Donald Trump pressed aides on Venezuela invasion, US official says

Trump first floated the idea of sending the USA military to Venezuela during an Oval Office discussion of sanctions against the South American nation.

Eventually, McMaster would pull aside the president and walk him through the dangers of an invasion, the official said.

The previously undisclosed meeting, on which the White House has declined to comment, was anonymously revealed by a senior administration official speaking to AP.

For about five minutes, those assembled - including former Secretary of State Rex Tillerson and former National Security Adviser H.R. McMaster - told Trump that an invasion could backfire and would likely anger Latin American leaders, the official said.

Trump didn't let up and he spoke about military options to remove Maduro the next day then followed it up by raising the issue with Colombia's President.

While some of those around him continued attempts to ignore or dissuade the president, reportedly Trump could not let the idea go and AP cites "two high-ranking Colombian officials" who confirmed that he brought the idea of a military overthrow up with Colombian President Juan Manuel Santos during a closed-door meeting in August of 2017.

"My staff told me not to say this", Trump said and then asked the other leaders at the table in turn, if they were sure they didn't want a military solution.

Donald Trump reportedly asked senior administration officials and world leaders if the United States could invade Venezuela to bring stability to the country's political crisis.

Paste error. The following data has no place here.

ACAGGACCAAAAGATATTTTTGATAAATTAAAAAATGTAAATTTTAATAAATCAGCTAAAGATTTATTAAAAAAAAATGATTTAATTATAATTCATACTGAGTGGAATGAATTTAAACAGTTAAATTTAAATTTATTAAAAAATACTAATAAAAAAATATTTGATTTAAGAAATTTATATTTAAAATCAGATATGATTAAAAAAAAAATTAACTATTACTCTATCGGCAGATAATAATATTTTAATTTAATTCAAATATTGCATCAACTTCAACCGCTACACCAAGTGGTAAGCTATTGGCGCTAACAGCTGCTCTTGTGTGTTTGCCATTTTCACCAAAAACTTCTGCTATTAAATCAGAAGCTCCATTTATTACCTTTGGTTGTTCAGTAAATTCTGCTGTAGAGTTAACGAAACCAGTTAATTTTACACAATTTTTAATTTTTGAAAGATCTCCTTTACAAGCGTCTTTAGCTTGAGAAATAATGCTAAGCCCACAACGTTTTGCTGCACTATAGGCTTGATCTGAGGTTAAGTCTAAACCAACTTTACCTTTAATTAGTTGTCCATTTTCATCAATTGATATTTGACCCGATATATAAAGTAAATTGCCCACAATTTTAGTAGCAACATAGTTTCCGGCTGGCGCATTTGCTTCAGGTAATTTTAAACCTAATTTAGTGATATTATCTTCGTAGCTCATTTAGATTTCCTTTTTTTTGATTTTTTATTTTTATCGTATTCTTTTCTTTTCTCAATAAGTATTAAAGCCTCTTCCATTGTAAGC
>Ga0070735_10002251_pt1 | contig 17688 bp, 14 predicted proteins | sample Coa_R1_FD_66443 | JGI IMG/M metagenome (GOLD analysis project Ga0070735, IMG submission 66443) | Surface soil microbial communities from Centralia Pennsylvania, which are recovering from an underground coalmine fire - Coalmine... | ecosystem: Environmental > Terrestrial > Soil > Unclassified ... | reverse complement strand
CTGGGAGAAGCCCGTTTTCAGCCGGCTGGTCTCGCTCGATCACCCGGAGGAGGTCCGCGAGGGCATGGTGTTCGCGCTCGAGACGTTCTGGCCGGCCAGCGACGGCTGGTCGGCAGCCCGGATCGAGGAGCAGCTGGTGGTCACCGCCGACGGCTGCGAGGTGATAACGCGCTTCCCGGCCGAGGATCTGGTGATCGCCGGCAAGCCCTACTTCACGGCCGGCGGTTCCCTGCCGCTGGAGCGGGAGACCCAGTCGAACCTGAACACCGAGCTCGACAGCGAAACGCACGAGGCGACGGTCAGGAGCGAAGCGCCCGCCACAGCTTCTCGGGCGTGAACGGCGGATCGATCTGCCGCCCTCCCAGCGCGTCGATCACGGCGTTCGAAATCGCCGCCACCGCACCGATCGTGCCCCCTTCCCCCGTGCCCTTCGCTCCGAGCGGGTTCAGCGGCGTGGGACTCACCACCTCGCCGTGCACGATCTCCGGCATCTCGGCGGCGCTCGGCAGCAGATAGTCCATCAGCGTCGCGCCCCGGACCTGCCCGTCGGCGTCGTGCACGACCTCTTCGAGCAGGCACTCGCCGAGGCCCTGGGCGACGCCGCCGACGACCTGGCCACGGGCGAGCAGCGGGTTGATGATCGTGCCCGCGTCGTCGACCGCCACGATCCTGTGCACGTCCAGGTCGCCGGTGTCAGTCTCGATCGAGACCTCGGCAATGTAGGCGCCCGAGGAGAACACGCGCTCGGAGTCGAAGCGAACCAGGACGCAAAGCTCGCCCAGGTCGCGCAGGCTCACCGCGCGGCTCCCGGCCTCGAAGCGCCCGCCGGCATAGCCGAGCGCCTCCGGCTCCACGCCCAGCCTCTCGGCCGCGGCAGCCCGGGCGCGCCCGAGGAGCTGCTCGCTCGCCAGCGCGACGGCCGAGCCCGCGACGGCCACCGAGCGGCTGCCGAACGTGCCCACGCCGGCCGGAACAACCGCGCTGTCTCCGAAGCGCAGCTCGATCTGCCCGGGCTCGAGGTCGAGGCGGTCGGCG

Venezuelan President Nicolas Maduro at a rally in Caracas in May.

Venezuelans have also been fleeing to countries including Brazil, Colombia, Chile, the USA, and Spain.

Trump said publicly in August that a military option was not out of the question for dealing with the Venezuelan crisis, but details of the president's seriousness about the issue had not been reported until Wednesday.

Maduro's son, also named Nicolas, said a year ago: "Mind your own business and solve your own problems, Mr. Trump!" The Venezuelan President Nicolas Maduro called for nationwide "anti-imperialist" drills in response to this threat, while Russian Federation denounced any plans of military intervention into the Latin American country as "unacceptable".

Mark Feierstein, who oversaw Latin America on the National Security Council during the Obama administration, said that strident USA action on Venezuela, however commendable, won't loosen Maduro's grip on power if it's not accompanied by pressure from the streets.